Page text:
# What is the limit of #((x+1)/x)^x# as x approaches #oo#?

Ok this requires a few wee tricks. We want to find

Because the exponential and natural log functions are inverse to each other they cancel out so we can rewrite this as

Using rules of logs we can bring the exponent down:

Now notice that the bit that actually changes is the exponent of the exponential function, so that's what we focus on:

Rewrite as:

Check the numerator and denominator separately:

Computing the derivative of the numerator using chain and quotient rules:

For the denominator, easiest just to rewrite and use power rule

We now have:

So we end up with

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The limit of ((x+1)/x)^x as x approaches infinity is e, where e is the mathematical constant approximately equal to 2.71828.

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When evaluating a one-sided limit, you need to be careful when a quantity is approaching zero since its sign is different depending on which way it is approaching zero from. Let us look at some examples.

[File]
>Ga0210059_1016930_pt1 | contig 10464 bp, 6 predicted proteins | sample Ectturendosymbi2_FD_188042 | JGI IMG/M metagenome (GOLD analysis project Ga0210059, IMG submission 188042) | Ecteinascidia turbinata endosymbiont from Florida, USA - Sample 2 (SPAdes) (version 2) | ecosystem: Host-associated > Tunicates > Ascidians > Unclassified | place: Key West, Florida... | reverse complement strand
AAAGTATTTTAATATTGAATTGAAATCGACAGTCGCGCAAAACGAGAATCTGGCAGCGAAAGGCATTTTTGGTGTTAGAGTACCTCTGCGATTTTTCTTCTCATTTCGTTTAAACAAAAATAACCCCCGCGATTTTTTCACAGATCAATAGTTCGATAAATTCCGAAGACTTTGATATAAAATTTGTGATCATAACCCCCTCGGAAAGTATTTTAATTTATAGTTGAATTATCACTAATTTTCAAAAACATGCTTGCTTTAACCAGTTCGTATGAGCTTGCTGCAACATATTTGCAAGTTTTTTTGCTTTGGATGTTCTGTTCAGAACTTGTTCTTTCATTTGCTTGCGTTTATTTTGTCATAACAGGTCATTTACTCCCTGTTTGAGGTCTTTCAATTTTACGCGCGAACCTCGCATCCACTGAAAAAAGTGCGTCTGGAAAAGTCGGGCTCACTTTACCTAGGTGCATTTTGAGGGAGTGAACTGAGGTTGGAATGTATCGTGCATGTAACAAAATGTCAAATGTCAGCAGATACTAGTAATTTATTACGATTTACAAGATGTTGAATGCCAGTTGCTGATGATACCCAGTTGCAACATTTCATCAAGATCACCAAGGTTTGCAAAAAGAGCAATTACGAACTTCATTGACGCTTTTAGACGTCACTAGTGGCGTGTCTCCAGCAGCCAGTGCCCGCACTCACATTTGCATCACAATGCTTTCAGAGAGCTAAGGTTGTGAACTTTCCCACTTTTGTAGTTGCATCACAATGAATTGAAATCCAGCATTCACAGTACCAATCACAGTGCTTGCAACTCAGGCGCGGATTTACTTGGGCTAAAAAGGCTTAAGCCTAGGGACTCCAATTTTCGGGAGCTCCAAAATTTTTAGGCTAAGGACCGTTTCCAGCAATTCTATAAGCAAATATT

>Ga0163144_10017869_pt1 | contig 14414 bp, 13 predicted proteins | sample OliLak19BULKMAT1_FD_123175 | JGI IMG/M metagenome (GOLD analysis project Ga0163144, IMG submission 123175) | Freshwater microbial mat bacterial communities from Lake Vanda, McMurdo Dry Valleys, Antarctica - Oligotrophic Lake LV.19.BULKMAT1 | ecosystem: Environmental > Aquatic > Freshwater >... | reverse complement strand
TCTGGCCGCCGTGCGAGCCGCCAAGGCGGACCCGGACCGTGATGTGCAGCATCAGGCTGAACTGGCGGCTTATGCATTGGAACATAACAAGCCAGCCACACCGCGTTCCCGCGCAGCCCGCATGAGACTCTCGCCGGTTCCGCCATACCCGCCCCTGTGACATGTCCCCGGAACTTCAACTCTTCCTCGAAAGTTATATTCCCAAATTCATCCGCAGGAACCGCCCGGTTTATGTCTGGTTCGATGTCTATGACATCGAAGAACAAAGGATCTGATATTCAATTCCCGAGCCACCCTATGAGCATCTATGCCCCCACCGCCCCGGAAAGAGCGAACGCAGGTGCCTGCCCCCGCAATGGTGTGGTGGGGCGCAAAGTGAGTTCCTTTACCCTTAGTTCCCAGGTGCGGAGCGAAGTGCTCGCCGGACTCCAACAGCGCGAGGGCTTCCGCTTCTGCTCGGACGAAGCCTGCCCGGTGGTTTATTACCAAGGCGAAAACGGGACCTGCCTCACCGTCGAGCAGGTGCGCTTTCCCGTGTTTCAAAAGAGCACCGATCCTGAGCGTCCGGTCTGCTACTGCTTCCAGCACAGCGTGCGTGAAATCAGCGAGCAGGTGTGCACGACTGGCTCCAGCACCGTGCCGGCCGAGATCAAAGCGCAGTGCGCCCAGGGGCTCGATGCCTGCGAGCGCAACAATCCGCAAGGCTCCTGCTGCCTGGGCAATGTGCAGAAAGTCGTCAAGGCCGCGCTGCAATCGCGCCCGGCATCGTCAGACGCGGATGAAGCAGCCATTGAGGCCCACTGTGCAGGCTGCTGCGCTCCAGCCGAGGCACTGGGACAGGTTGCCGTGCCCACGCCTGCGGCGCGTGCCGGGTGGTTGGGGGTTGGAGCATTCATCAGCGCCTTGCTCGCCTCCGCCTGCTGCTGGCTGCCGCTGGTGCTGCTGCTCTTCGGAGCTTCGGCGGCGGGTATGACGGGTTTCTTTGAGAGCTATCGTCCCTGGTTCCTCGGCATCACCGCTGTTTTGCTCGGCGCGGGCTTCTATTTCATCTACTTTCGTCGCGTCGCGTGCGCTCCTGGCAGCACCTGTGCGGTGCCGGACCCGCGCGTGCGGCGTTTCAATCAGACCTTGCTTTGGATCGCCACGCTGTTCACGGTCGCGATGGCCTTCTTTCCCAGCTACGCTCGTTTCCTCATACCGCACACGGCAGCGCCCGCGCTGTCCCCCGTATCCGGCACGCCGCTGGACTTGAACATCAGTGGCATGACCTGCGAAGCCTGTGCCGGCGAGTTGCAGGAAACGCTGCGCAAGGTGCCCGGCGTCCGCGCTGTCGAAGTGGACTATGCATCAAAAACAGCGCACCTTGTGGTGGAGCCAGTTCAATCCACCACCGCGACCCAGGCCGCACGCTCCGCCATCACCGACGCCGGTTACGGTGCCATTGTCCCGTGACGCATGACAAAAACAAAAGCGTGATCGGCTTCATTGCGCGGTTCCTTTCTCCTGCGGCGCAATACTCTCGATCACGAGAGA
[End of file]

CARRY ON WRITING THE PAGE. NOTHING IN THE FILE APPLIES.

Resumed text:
When evaluating a one-sided limit, you need to be careful when a quantity is approaching zero since its sign is different depending on which way it is approaching zero from. Let us look at some examples.

When evaluating a one-sided limit, you need to be careful when a quantity is approaching zero since its sign is different depending on which way it is approaching zero from. Let us look at some examples.

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